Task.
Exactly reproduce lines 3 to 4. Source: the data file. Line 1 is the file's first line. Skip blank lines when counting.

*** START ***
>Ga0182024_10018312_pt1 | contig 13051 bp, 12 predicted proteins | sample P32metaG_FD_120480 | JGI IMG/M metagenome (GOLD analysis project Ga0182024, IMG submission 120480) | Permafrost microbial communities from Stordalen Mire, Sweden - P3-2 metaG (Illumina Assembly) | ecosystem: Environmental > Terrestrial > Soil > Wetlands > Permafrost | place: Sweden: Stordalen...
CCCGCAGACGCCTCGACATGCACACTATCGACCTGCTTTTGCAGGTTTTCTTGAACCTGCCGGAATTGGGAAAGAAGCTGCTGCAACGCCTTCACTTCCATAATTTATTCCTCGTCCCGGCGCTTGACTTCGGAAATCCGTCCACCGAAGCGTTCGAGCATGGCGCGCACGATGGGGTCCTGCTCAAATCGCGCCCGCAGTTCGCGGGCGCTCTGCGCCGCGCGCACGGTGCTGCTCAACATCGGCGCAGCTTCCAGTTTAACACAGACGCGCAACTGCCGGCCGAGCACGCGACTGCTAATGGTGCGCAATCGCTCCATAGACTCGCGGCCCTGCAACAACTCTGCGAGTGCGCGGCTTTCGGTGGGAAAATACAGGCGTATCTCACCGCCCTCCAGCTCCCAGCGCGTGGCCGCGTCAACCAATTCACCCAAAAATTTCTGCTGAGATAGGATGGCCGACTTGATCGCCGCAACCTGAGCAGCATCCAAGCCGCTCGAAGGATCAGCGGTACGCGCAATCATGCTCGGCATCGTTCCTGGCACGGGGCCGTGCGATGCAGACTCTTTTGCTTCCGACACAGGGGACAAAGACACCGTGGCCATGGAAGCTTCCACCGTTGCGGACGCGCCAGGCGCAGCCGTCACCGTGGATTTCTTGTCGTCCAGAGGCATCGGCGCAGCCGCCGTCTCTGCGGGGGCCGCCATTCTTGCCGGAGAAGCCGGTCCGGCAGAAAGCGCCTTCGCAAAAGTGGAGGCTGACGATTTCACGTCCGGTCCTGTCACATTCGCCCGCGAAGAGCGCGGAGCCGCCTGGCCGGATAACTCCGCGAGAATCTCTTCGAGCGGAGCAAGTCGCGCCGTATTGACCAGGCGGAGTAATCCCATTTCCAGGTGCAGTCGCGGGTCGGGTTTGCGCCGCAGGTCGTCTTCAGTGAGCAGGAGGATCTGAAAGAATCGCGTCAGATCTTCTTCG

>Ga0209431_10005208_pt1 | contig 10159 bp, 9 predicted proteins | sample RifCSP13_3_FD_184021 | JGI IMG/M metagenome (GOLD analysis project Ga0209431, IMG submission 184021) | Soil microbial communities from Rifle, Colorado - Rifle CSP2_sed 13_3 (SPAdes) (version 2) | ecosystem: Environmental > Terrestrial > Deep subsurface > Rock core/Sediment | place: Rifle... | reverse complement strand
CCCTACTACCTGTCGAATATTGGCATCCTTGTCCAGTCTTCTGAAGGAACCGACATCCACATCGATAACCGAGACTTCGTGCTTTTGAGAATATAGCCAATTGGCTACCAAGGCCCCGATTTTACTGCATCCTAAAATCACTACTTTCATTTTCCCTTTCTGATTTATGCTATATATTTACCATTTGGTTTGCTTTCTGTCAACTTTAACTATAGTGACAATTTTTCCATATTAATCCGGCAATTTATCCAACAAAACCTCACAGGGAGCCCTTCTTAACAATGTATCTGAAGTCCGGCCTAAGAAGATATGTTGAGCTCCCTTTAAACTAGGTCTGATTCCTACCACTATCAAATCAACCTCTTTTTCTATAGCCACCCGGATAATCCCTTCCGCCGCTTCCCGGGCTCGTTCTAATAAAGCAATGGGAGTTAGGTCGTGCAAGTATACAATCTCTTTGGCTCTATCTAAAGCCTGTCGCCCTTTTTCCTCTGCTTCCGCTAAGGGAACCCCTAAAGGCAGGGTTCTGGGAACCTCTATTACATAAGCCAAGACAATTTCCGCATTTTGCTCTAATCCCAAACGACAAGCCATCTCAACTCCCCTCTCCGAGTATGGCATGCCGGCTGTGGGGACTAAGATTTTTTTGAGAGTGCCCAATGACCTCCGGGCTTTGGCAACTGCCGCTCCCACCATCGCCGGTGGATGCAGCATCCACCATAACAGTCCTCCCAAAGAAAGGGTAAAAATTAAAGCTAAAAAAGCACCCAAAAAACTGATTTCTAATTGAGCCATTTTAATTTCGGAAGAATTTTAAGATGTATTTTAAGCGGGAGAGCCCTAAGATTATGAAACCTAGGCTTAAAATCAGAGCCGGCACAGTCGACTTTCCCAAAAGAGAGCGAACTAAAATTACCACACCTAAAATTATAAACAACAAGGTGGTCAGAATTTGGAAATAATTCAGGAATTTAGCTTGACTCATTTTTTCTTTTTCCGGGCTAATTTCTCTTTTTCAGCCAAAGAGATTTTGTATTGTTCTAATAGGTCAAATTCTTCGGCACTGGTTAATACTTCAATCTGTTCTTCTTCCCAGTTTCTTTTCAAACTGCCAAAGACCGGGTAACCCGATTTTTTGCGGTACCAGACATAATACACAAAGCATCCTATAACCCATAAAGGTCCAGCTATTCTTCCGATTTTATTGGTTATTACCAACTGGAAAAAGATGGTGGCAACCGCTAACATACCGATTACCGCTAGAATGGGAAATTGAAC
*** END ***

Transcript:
>Ga0209431_10005208_pt1 | contig 10159 bp, 9 predicted proteins | sample RifCSP13_3_FD_184021 | JGI IMG/M metagenome (GOLD analysis project Ga0209431, IMG submission 184021) | Soil microbial communities from Rifle, Colorado - Rifle CSP2_sed 13_3 (SPAdes) (version 2) | ecosystem: Environmental > Terrestrial > Deep subsurface > Rock core/Sediment | place: Rifle... | reverse complement strand
CCCTACTACCTGTCGAATATTGGCATCCTTGTCCAGTCTTCTGAAGGAACCGACATCCACATCGATAACCGAGACTTCGTGCTTTTGAGAATATAGCCAATTGGCTACCAAGGCCCCGATTTTACTGCATCCTAAAATCACTACTTTCATTTTCCCTTTCTGATTTATGCTATATATTTACCATTTGGTTTGCTTTCTGTCAACTTTAACTATAGTGACAATTTTTCCATATTAATCCGGCAATTTATCCAACAAAACCTCACAGGGAGCCCTTCTTAACAATGTATCTGAAGTCCGGCCTAAGAAGATATGTTGAGCTCCCTTTAAACTAGGTCTGATTCCTACCACTATCAAATCAACCTCTTTTTCTATAGCCACCCGGATAATCCCTTCCGCCGCTTCCCGGGCTCGTTCTAATAAAGCAATGGGAGTTAGGTCGTGCAAGTATACAATCTCTTTGGCTCTATCTAAAGCCTGTCGCCCTTTTTCCTCTGCTTCCGCTAAGGGAACCCCTAAAGGCAGGGTTCTGGGAACCTCTATTACATAAGCCAAGACAATTTCCGCATTTTGCTCTAATCCCAAACGACAAGCCATCTCAACTCCCCTCTCCGAGTATGGCATGCCGGCTGTGGGGACTAAGATTTTTTTGAGAGTGCCCAATGACCTCCGGGCTTTGGCAACTGCCGCTCCCACCATCGCCGGTGGATGCAGCATCCACCATAACAGTCCTCCCAAAGAAAGGGTAAAAATTAAAGCTAAAAAAGCACCCAAAAAACTGATTTCTAATTGAGCCATTTTAATTTCGGAAGAATTTTAAGATGTATTTTAAGCGGGAGAGCCCTAAGATTATGAAACCTAGGCTTAAAATCAGAGCCGGCACAGTCGACTTTCCCAAAAGAGAGCGAACTAAAATTACCACACCTAAAATTATAAACAACAAGGTGGTCAGAATTTGGAAATAATTCAGGAATTTAGCTTGACTCATTTTTTCTTTTTCCGGGCTAATTTCTCTTTTTCAGCCAAAGAGATTTTGTATTGTTCTAATAGGTCAAATTCTTCGGCACTGGTTAATACTTCAATCTGTTCTTCTTCCCAGTTTCTTTTCAAACTGCCAAAGACCGGGTAACCCGATTTTTTGCGGTACCAGACATAATACACAAAGCATCCTATAACCCATAAAGGTCCAGCTATTCTTCCGATTTTATTGGTTATTACCAACTGGAAAAAGATGGTGGCAACCGCTAACATACCGATTACCGCTAGAATGGGAAATTGAAC